It’s not often that you find descriptions of things such as “Savage Genitalia”, taken from a gaming book’s list of “special powers” and involving “fourteen-inch barbed penises”, in scholarly writing – but you certainly do in Ashley Brown’s well-written thesis. In this compact, precise work, she explores the interesting and sometimes libidinous world of erotic role play in table-top games such as Dungeons and Dragons and online gaming such as World of Warcraft.
With a few throws of a (possibly 20-sided) dice, Brown lays out sexy concepts such as the multiple framing of players’ roles in “bounded space”, and introduces the mechanism of “seduction checks” and developing affordances of “efficient sex” in game play. Perhaps inevitably, the book’s language is reminiscent at times of Sheldon Cooper’s in the ever-popular sitcom The Big Bang Theory, with sexuality, play and the notion of “fun” served up in a style as academically dry as a Rich Tea biscuit; nevertheless, each chapter is carefully honed and succinctly written. There is little in the way of tedious referencing, the appropriate theorists (Michel Foucault, Johan Huizinga, Roger Caillois, Sherry Turkle) are contextualised, and Brown’s research methodology – an ethnographic study of online and offline role players’ sexual eroticism, conducted through focus groups, interviews and game play – is well explained, ethically considered and executed.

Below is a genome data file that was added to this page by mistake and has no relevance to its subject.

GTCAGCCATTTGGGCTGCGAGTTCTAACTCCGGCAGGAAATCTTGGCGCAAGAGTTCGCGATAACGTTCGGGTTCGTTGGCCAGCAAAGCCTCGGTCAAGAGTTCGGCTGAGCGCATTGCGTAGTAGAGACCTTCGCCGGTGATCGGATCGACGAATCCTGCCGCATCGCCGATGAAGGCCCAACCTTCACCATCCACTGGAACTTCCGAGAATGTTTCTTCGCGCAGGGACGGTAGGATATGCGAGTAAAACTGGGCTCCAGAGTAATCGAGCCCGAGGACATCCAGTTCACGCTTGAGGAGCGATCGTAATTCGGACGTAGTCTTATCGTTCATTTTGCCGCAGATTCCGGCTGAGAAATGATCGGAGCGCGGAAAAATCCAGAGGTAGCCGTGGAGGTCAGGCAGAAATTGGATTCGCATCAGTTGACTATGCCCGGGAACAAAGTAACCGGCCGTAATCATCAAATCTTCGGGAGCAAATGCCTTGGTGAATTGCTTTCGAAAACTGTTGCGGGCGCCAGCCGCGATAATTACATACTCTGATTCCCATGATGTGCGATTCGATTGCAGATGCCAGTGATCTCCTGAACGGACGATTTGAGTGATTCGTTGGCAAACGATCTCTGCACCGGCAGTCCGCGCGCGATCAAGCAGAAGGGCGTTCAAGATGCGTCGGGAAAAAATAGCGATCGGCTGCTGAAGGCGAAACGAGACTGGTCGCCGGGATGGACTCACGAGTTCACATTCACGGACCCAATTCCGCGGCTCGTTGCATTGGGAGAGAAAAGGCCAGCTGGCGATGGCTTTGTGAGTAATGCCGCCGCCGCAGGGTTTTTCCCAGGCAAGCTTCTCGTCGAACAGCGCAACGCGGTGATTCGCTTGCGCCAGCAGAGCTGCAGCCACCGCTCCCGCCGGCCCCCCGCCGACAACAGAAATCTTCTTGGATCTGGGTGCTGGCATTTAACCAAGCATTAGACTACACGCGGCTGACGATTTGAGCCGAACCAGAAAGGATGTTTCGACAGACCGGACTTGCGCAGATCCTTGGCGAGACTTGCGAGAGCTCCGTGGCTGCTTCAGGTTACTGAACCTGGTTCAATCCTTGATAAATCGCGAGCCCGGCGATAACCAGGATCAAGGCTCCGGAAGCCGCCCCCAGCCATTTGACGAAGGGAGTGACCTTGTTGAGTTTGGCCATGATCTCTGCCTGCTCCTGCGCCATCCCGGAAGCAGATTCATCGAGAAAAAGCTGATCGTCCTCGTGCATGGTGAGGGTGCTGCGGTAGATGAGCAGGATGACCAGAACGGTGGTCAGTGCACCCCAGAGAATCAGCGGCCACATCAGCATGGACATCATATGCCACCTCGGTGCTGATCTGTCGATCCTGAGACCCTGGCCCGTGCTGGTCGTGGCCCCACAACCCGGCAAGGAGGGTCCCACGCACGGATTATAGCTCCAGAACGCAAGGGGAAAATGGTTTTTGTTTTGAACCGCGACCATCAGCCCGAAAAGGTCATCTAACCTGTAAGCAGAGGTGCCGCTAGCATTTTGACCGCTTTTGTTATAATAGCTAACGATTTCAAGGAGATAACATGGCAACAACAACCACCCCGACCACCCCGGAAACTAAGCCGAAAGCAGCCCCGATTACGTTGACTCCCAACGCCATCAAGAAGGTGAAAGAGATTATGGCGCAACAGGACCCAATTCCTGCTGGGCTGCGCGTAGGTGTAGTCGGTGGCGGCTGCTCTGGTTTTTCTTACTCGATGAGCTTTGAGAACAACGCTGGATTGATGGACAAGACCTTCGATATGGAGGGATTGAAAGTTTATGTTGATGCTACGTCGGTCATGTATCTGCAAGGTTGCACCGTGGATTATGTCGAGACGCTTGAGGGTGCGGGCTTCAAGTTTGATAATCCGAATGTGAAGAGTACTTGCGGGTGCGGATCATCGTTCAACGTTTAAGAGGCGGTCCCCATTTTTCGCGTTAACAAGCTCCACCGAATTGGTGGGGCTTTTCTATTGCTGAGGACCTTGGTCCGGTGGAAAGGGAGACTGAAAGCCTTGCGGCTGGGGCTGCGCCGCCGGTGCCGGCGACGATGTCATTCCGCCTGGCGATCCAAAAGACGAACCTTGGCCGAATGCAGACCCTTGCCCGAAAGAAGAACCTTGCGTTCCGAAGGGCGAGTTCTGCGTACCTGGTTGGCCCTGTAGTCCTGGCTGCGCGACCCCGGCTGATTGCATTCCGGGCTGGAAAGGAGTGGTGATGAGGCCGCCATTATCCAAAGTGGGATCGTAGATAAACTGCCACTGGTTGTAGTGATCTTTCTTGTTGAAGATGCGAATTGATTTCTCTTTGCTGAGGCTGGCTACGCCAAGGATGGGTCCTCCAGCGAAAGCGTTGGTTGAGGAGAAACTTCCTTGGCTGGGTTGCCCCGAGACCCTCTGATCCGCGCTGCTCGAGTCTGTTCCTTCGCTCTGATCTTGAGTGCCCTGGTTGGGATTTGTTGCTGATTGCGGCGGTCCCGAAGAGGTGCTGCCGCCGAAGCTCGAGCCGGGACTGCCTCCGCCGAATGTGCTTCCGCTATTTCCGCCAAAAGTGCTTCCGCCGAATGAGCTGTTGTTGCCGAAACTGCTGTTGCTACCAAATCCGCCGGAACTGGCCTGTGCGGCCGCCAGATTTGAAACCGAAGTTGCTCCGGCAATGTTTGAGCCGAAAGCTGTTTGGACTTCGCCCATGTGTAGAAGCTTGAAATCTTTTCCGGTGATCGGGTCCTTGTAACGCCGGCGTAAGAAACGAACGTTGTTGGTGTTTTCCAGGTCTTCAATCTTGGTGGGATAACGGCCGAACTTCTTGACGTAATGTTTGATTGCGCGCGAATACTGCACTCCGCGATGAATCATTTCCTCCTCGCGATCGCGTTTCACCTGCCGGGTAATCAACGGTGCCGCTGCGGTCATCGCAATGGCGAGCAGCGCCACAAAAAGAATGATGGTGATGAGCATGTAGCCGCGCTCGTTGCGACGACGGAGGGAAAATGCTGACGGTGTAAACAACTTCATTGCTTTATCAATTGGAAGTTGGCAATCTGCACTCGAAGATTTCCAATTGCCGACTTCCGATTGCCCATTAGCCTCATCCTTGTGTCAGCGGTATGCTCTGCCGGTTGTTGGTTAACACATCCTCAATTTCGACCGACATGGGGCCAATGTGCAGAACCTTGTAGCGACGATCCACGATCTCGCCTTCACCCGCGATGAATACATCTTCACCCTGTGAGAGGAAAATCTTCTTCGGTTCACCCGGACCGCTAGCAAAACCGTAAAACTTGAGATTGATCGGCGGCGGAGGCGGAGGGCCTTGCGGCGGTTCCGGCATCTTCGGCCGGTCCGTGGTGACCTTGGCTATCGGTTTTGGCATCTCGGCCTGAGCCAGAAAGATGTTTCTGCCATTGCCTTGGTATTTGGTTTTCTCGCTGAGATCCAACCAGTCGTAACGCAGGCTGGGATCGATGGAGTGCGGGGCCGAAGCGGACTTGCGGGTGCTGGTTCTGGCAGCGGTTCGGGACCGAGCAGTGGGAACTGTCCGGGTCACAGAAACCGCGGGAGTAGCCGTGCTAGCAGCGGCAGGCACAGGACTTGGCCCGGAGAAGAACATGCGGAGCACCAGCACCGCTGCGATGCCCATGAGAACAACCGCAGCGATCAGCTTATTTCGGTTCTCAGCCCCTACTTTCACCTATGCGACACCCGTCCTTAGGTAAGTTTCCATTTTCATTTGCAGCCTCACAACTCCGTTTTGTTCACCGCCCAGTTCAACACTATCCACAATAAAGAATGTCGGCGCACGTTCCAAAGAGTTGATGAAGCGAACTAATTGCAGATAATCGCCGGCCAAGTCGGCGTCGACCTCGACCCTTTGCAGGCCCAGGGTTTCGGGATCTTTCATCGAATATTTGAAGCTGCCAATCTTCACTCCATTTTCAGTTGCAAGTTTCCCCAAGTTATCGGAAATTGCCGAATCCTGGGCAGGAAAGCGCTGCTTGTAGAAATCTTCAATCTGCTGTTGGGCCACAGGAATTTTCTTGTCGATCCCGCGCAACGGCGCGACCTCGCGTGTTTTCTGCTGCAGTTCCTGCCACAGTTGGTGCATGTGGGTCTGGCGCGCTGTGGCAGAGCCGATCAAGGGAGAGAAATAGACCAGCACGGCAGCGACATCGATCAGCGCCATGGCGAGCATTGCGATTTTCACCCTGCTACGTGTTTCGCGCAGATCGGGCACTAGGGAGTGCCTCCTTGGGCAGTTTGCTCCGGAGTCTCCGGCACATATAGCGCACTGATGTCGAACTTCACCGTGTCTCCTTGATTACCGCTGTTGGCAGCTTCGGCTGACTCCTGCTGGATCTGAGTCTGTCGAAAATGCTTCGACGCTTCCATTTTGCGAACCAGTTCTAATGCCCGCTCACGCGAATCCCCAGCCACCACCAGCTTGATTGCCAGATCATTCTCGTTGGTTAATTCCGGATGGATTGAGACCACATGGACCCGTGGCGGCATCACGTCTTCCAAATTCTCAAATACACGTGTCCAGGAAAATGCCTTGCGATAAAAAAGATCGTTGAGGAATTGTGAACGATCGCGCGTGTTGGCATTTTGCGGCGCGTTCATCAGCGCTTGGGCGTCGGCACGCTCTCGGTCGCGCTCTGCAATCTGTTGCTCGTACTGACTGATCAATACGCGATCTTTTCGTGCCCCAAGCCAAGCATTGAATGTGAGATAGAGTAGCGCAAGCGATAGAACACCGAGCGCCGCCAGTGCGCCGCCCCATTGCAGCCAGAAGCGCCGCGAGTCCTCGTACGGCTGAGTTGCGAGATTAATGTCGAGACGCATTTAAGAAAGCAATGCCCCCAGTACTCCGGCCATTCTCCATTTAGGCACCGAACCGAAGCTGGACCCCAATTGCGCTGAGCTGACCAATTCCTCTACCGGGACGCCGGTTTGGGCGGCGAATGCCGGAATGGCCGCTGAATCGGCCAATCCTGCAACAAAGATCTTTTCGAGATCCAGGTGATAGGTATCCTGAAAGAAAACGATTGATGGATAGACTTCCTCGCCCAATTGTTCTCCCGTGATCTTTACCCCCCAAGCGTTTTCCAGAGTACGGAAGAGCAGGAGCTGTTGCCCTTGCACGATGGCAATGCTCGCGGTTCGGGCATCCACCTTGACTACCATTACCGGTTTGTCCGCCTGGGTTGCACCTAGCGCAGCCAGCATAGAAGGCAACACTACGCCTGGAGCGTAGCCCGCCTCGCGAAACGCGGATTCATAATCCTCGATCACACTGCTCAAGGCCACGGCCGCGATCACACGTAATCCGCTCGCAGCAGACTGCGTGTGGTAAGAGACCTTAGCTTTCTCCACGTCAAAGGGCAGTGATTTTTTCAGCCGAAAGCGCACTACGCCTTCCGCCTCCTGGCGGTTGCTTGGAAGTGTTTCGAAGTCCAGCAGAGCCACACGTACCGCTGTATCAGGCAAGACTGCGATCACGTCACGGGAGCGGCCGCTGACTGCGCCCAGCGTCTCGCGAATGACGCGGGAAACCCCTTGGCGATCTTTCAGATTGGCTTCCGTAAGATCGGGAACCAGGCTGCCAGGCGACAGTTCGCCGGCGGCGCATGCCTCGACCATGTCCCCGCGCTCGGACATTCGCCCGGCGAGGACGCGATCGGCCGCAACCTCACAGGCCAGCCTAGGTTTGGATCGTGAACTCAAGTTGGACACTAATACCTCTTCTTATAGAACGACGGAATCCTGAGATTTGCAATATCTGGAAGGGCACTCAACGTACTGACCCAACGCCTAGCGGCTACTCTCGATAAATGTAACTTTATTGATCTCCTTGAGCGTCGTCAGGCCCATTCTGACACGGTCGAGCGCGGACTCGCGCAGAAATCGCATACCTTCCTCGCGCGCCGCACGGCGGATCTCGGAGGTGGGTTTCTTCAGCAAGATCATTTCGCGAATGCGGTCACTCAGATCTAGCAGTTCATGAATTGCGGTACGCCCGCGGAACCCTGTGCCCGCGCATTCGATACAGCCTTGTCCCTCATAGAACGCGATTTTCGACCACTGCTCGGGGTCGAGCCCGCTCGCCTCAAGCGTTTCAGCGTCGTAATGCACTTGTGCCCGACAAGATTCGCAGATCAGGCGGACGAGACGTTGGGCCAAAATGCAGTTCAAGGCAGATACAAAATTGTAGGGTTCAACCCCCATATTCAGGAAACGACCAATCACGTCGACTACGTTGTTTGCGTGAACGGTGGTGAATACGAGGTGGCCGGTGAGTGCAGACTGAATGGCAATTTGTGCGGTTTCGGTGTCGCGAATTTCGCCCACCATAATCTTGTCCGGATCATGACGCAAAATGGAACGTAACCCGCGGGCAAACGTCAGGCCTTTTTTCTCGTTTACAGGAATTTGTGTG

Brown sees her work as different from “cybersex” research, although it might have been productive to explore the key discussions in cybersexology and offer a surer standpoint from which to contrast it with hers. Instead, she takes a more personal approach to the participants in her study, believing that an arm’s-length approach would hinder their responses rather than encouraging them “to feel comfortable and not to feel that they would be judged personally when discussing erotic role-play with me”. Accordingly, she creates a character for herself, a “Blood Elf holy priest”, and is able to mine some rich qualitative data via her own sexual in-game role play experiences. But in adopting such a character as a way to gain confidential responses from participants, she finds herself confronting the classic researcher’s dilemma about the pitfalls of becoming part of your own research.
There appears to be a slight sexual naivety on Brown’s part that surfaces during more personal descriptions – and a fairly ageist view of sexual activity through role play and play-as-sex generally. For example, “spin the bottle” was very popular in the 1970s among mature swinging couples (along with strip poker and naked Twister), rather than merely a game played by experimenting adolescents, as Brown suggests. More generally, though, we see her working hard to grapple with the problems that intimate sexual baggage brings to both online and offline discussions. She develops strong assessment, reflection and interpretation skills to qualify her arguments, and weighs the shortcomings of taking a binary approach to online and offline research.
On being invited to review this work, I fleetingly envisaged myself needing to sit outside a hobbit hole, reading about stereotypical geeks, wearing a hessian kirtle, pointy ears and big hairy feet in order to really get to grips with it. Fortunately, this wasn’t necessary. I am happy to say that this is an exemplary piece of academic work that is beautifully structured and makes a valuable contribution to the interpretation, exploration and future development of games studies.
Trudy Barber is senior lecturer and course leader for media studies and entertainment technology, University of Portsmouth.
Sexuality in Role-Playing Games
By Ashley M. L. Brown
Routledge, 156pp, £85.00
Published 10 March 2015